Merger of two Amble schools gets go-ahead

Proposals to merge Amble's high and middle schools into one, boosting links and cutting bureaucracy, have been given the green light.

Thursday, 17th March 2016, 9:39 am
Updated Thursday, 17th March 2016, 9:41 am
James Calvert Spence College building in Acklington Road, Amble.

At yesterday’s meeting of Northumberland County Council’s cabinet, it was agreed to issue a statutory notice based on the desire of James Calvert Spence College’s (JCSC) governing body to merge its two schools.

It means the formal closure of JCSC South Avenue on May 31 this year and the extension of the age range at JCSC Acklington Road so that it caters for nine to 18-year-olds.

However, the merger is unlikely to impact the day-to-day running of the school as nine to 13-year-olds will continue to be educated at the South Avenue site.

Nonetheless, as it involves a school closure, yesterday’s decision by the cabinet has sparked a four-week statutory consultation prior to final approval.

Coun Robert Arckless, cabinet member for children’s services and ward member for Amble, said: “The consultation responses were very low which tells me it wasn’t very contentious.”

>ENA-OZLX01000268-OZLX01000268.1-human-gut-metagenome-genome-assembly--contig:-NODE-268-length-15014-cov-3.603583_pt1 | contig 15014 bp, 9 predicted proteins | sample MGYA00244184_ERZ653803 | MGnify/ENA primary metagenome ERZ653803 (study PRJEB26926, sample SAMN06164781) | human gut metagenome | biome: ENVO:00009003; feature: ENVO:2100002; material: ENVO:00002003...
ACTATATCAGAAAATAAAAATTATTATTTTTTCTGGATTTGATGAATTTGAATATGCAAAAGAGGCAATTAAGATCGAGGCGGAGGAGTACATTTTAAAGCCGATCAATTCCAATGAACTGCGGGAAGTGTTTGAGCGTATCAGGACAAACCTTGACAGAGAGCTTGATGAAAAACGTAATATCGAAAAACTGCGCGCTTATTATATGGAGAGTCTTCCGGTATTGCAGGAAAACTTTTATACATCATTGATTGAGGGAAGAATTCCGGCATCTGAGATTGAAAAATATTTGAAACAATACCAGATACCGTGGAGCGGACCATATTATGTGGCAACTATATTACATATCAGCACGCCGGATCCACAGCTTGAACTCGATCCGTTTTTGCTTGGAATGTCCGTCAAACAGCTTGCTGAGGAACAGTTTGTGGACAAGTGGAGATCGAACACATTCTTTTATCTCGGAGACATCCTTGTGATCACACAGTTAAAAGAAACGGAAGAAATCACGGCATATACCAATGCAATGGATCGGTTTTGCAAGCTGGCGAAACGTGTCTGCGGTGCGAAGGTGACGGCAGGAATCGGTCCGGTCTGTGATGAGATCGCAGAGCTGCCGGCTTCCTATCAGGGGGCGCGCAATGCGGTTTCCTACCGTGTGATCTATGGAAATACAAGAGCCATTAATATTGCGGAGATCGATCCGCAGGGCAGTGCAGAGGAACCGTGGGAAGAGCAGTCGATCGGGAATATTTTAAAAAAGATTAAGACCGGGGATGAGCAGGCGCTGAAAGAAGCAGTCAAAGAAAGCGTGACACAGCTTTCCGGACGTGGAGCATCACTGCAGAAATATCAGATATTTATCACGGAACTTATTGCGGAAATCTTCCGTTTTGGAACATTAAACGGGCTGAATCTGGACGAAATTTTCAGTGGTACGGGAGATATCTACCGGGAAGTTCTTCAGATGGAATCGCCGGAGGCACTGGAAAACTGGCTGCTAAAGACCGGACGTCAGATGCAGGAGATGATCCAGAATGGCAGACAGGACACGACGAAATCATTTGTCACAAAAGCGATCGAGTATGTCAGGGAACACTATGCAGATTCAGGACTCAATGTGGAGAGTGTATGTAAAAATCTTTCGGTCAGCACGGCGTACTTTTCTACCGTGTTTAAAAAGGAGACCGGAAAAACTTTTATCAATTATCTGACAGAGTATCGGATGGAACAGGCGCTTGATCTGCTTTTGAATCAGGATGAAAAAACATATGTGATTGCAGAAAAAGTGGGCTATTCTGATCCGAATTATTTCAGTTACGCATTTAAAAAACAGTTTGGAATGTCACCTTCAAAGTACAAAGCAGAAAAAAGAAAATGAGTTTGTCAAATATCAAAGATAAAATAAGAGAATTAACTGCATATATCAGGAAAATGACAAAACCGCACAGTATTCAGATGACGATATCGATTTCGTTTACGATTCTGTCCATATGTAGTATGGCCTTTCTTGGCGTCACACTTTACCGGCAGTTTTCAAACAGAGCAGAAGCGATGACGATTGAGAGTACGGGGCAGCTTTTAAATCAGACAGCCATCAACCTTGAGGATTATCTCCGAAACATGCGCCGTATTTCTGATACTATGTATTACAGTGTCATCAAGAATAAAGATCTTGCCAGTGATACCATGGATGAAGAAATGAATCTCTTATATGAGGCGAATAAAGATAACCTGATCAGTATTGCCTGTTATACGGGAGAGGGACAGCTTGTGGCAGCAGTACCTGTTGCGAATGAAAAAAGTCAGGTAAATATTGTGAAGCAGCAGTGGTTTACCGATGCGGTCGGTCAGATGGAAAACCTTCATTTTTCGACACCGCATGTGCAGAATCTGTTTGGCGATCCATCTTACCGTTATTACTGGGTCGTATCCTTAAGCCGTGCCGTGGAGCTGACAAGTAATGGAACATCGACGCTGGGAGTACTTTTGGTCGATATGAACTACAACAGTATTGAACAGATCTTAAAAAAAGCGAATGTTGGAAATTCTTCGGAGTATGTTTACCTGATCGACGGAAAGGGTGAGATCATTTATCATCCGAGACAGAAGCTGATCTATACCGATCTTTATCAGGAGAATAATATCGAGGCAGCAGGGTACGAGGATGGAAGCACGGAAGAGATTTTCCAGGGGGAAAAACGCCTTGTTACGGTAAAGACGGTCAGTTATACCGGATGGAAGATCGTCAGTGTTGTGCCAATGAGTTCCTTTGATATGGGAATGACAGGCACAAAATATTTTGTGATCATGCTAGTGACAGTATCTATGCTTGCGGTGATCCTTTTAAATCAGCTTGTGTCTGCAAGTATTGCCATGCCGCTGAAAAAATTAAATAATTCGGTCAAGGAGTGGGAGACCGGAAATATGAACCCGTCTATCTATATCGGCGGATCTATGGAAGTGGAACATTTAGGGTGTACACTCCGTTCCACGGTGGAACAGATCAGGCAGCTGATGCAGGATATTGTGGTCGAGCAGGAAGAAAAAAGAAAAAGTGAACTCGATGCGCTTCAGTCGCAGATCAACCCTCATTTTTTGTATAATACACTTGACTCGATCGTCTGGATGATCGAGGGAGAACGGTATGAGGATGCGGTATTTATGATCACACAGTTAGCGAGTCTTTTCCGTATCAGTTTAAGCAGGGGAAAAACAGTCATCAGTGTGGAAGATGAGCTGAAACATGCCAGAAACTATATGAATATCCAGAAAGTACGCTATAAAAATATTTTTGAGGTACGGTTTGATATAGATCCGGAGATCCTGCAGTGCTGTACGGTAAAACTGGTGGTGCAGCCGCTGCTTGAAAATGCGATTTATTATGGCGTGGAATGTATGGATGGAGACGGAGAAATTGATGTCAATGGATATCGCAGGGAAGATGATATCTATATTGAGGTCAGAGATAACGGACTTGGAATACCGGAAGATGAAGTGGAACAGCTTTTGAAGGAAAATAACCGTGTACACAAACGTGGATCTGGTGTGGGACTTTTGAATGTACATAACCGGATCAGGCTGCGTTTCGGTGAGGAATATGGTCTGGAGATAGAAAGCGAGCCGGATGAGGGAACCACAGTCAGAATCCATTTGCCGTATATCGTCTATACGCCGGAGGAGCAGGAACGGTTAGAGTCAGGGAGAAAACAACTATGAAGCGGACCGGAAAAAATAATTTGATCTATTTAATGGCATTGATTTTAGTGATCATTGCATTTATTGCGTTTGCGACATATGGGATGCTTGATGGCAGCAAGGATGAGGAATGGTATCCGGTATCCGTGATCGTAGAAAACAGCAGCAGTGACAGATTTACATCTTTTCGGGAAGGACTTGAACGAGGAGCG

Headteacher Neil Rodgers added: “I’m not surprised it wasn’t contentious, it just makes absolute sense.”

Coun Paul Kelly, Independent group leader, initially said he had ‘misgivings’ about ‘hanging grimly on’ to a three-tier structure, adding: “I wonder if this has been bottomed out by everyone involved.”

But chairman of governors Scott Dickinson explained that it meant that pupils would only make one transition at age nine and all the teachers work across both sites.

Coun Arckless added: “I’m not, and the administration is not, wedded to any particular system.

“I’m not in the business of imposing a solution.”

The merger was also discussed at Monday’s meeting of the authority’s family and children’s services scrutiny committee.

In response to a question, director of education Andy Johnson confirmed that in future the school would receive one lump sum rather than two on top of its per-pupil funding.

However, it was also pointed out that the Government is currently consulting on a new funding formula for schools.